25. U.S. Census Bureau, “Median Earnings for the Past 12 Months (In 2017 Inflation-Adjusted Dollars) by Sex by Work Experience in the past 12 Months for the Population 16 Years and Over with Earnings in the Past 12 Months (Black or African American Alone),” available at (last accessed April 2019); U.S. Census Bureau, “Median Earnings for the Past 12 Months (In 2017 Inflation-Adjusted Dollars) by Sex by Work Experience in the past 12 Months for the Population 16 Years and Over with Earnings in the Past 12 Months (White Alone),” available at (last accessed April 2019).
  26. Glynn, “The New Breadwinners: 2010 Update”; Glynn, “Breadwinning Mothers, Then and Now”; Glynn, “Breadwinning Mothers Are Increasingly the U.S. Norm.”
  27. For more on this topic, please see Shawn Fremstad, Sarah Jane Glynn, and Angelo Williams, “The Case Against Marriage Fundamentalism: Embracing Family Justice for All” (Washington: Family Story, 2019), available at
  28. Ibid.; Carol Graham, “The high costs of being poor in America: Stress, pain, and worry,” Brookings Institution, February 19, 2015, available at
  29. Author and Jeff Chapman’s analysis of Sarah Flood and others, “Integrated Public Use Microdata Series, Current Population Survey: Version 6.0” (Minneapolis: Minnesota Population Center, 2018),
  30. Ibid.
  31. U.S. Census Bureau “Table HINC-04. Presence of Children Under 18 Years Old–Households, by Total Money Income in 2015, Type of Household, Race and Hispanic Origin of Householder,” available at (last accessed May 2019).
  32. Glynn, “Breadwinning Mothers, Then and Now”; author and Jeff Chapman’s analysis of Sarah Flood and others, “Integrated Public Use Microdata Series, Current Population Survey: Version 6.0.”
  33. Author and Jeff Chapman’s analysis of Sarah Flood and others, “Integrated Public Use Microdata Series, Current Population Survey: Version 6.0.”
  34. Jocelyn Frye and Robin Bleiweis, “Rhetoric vs. Reality: Making Real Progress on Equal Pay” (Washington: Center for American Progress, 2019), available at
  35. Ariane Hegewisch and Heidi Hartmann, “The Gender Wage Gap: 2018 Earnings Differences by Race and Ethnicity” (Washington: Institute for Women’s Policy Research, 2019), available at
  36. Frye, “The Missing Conversation About Work and Family: Unique Challenges Facing Women of Color”; U.S. Bureau of Labor Statistics, “Table 3.4 Civilian labor force participation rates by age, sex, race, and ethnicity,” available at (last accessed April 2019).
  37. Jeremy Greenwood and others, “Marry Your Like: Assortative Mating and Income Inequality,” American Economic Review 104 (5) (2014): 348–353, available at
  38. Sarah Jane Glynn, “Gender Wage Inequality” (Washington: Washington Center for Equitable Growth, 2018), available at
  39. Anthony P. Carnevale, Nicole Smith, and Artem Gulish, “Women Can’t Win: Despite

    Making Educational Gains and Pursuing High-Wage Majors, Women Still Earn Less than Men” (Washington: Center on Education and the Workforce, 2018), available at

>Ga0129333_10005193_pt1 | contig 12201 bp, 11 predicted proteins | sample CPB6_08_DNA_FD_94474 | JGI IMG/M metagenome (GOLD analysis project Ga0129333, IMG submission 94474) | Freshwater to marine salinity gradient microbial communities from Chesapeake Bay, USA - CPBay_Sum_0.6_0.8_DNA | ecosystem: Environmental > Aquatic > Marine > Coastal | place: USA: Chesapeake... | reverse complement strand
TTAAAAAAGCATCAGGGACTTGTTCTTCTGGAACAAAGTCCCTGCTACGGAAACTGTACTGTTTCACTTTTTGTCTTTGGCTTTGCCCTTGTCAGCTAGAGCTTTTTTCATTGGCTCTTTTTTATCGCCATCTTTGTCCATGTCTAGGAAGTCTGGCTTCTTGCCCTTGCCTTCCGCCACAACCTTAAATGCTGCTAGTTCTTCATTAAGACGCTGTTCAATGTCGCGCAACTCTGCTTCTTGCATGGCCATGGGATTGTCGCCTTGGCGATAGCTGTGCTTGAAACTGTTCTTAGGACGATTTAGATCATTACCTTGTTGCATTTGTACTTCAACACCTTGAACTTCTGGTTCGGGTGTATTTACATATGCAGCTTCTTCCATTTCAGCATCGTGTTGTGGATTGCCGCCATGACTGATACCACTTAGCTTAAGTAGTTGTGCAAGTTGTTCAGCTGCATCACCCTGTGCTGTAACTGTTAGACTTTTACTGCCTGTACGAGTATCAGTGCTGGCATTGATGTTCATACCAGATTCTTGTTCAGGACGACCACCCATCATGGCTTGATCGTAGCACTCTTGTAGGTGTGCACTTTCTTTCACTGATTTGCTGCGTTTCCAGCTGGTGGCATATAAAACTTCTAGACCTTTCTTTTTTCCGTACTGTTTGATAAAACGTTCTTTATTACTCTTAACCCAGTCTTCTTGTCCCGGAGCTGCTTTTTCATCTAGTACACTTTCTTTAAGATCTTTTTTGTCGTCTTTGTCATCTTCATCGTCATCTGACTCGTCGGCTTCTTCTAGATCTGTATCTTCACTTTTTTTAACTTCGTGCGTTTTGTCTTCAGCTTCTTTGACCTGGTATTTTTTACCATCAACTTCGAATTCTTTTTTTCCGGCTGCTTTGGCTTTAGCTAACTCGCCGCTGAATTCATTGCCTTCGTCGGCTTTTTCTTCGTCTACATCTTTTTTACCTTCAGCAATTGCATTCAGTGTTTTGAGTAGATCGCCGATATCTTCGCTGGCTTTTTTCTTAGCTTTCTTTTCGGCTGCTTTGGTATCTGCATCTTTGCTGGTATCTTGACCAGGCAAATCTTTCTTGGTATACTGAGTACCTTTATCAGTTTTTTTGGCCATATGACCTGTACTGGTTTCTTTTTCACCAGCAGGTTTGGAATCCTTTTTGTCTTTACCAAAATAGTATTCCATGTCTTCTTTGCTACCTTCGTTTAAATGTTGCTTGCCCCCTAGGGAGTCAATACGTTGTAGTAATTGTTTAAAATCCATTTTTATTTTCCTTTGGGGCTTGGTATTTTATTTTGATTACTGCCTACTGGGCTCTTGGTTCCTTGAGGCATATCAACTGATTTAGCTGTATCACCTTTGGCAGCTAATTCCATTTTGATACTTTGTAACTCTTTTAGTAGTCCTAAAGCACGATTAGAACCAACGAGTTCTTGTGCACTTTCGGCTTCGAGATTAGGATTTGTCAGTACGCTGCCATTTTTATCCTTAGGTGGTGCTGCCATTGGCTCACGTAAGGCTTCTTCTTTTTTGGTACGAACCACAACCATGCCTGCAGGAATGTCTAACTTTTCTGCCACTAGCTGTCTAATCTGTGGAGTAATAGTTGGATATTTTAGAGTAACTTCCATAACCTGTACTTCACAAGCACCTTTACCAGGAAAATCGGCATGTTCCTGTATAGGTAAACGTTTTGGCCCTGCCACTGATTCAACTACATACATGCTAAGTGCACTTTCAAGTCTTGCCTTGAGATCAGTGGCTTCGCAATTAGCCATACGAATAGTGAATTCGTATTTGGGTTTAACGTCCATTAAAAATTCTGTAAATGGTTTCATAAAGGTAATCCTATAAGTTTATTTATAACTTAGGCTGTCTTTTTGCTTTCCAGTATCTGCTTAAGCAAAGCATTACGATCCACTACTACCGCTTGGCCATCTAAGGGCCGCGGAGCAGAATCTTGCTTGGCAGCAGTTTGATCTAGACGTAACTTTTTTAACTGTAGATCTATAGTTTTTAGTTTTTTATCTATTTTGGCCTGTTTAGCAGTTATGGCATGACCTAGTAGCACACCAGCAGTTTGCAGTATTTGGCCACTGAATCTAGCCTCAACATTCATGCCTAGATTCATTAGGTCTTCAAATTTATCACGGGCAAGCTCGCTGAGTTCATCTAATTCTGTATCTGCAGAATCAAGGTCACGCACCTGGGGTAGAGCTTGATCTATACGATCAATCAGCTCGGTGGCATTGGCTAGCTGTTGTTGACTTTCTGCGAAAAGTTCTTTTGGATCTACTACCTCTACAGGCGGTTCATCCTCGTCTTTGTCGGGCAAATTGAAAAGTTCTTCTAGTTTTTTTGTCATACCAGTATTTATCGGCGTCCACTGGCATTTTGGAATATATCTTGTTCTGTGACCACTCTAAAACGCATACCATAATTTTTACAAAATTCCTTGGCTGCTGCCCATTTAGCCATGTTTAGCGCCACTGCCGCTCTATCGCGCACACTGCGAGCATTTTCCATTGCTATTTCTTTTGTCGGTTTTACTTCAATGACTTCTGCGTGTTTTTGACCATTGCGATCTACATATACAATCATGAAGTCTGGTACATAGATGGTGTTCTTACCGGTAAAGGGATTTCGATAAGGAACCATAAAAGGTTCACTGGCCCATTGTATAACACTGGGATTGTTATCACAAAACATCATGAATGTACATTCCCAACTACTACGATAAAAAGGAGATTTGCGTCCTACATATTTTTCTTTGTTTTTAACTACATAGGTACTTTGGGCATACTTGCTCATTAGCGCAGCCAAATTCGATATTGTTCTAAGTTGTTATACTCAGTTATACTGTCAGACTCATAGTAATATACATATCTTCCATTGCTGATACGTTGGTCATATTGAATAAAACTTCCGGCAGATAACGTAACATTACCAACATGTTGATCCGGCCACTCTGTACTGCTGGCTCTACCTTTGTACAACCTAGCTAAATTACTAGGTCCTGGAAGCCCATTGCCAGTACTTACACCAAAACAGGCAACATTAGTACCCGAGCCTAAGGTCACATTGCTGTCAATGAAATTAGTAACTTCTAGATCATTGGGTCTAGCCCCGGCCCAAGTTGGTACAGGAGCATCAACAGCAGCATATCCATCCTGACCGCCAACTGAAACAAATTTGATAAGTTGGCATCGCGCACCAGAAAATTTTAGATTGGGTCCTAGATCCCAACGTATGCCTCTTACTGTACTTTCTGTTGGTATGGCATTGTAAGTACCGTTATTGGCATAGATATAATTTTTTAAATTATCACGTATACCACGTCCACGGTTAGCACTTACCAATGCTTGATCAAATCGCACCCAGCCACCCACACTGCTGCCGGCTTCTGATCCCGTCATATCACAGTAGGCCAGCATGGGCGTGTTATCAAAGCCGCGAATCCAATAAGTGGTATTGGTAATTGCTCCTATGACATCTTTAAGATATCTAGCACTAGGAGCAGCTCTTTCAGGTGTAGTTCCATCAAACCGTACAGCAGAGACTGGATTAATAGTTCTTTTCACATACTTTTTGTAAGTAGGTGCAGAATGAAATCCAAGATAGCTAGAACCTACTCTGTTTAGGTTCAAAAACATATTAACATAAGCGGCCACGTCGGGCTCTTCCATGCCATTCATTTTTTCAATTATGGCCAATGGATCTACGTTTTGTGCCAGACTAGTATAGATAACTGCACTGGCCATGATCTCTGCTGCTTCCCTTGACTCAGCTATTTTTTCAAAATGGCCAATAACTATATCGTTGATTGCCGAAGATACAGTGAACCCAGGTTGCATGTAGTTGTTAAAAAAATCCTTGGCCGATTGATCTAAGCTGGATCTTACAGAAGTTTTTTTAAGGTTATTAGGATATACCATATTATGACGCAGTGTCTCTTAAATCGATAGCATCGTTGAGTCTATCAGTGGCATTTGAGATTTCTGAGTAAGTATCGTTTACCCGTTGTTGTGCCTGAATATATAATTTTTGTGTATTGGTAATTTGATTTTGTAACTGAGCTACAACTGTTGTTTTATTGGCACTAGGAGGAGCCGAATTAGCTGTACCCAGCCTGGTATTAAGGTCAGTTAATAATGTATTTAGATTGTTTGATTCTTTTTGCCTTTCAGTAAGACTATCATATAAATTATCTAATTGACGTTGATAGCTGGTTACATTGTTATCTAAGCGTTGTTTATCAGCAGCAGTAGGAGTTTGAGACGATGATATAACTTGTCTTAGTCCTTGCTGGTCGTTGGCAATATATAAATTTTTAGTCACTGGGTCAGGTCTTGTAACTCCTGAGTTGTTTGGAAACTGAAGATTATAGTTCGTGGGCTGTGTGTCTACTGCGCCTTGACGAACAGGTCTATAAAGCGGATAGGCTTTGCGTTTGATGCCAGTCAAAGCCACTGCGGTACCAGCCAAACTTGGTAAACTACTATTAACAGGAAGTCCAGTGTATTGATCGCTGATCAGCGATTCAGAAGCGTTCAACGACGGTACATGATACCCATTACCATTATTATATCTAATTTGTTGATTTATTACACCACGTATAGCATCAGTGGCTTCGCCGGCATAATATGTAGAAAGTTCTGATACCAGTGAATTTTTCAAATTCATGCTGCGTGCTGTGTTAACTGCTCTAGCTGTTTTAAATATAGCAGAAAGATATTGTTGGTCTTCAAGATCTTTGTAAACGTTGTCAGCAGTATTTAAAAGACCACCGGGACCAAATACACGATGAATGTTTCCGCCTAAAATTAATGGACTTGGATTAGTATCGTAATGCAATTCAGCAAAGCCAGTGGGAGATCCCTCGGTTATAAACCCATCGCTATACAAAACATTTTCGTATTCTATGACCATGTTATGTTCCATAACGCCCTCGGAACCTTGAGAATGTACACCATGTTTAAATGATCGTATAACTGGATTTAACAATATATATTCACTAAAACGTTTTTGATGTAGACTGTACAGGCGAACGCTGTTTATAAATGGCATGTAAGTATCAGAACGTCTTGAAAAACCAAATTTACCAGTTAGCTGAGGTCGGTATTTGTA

40. Eileen Appelbaum, Heather Boushey, and John Schmitt, “The Economic Importance of Women’s Rising Hours of Work” (Washington: Center for American Progress and the Center for Economic and Policy Research, 2014), available at
  41. DeAnne Aguirre and others, “Empowering the Third Billion: Women and the world of work in 2012” (New York: Booz & Company, 2012), available at; Katrin Elborgh-Woytek and others, “Women, Work, and the Economy: Macroeconomic Gains from Gender Equity” (Washington: International Monetary Fund, 2013), available at
  42. U.S. Department of Labor, “The Cost of Doing Nothing” (Washington: 2015), available at

  43. Francine D. Blau and Lawrence M. Kahn, “Female Labor Supply: Why is the Us Falling Behind?”, American Economic Review 103 (3) (2013): 251–256, available at
  44. National Alliance for Caregiving and AARP Public Policy Institute, “2015 Report: Caregiving in the U.S.” (Washington: 2015), available at
  45. Glynn, “An Unequal Division of Labor.”
  46. Hegewisch and Hartmann “The Gender Wage Gap: 2018 Earnings Differences by Race and Ethnicity.”
  47. Kevin Miller and others, “The Simple Truth About the Gender Pay Gap” (Washington: American Association of University Women, 2018), available at
  48. Glynn, “Gender Wage Inequality.”
  49. Paycheck Fairness Act, H.R. 7, 116th Cong., 1st sess. (March 28, 2019), available at
  50. Raise the Wage Act, H.R. 582, 116th Cong., 1st sess. (January 16, 2019), available at; David Cooper, “Raising the federal minimum wage to $15 by 2024 would lift pay for nearly 40 million workers” (Washington: Economic Policy Institute, 2019), available at
  51. U.S. Bureau of Labor Statistics, “Table 32. Leave benefits: Access, private industry workers, March 2018” (Washington: U.S. Department of Labor, 2018), available at
  52. Sarah Jane Glynn and Danielle Corley, “The Cost of Work-Family Policy Inaction” (Washington: Center for American Progress, 2016), available at
  53. FAMILY Act, S. Res 463, 116th Cong., 1st sess. (February 12, 2019), available at
  54. Family and Medical Leave Act of 1993Public Law 3, 103rd Cong., 1st sess. (February 5, 1993), available at
  55. Healthy Families Act, S. Res 840, 116th Cong., 1st sess. (March 14, 2019), available at
  56. National Partnership for Women and Families, “Paid Sick Days – State and District Statutes,” available at (last accessed May 2019); National Partnership for Women and Families, “Paid Sick Days – City and County Laws,” available at (last accessed May 2019).
  57. Leila Schochet, “The Child Care Crisis is Keeping Women Out of the Workforce” (Washington: Center for American Progress, 2019), available at
  58. Child Care for Working Families Act, S. Res 568, 116th Cong., 1st sess. (February 26, 2019), available at

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Sarah Jane Glynn

Senior Fellow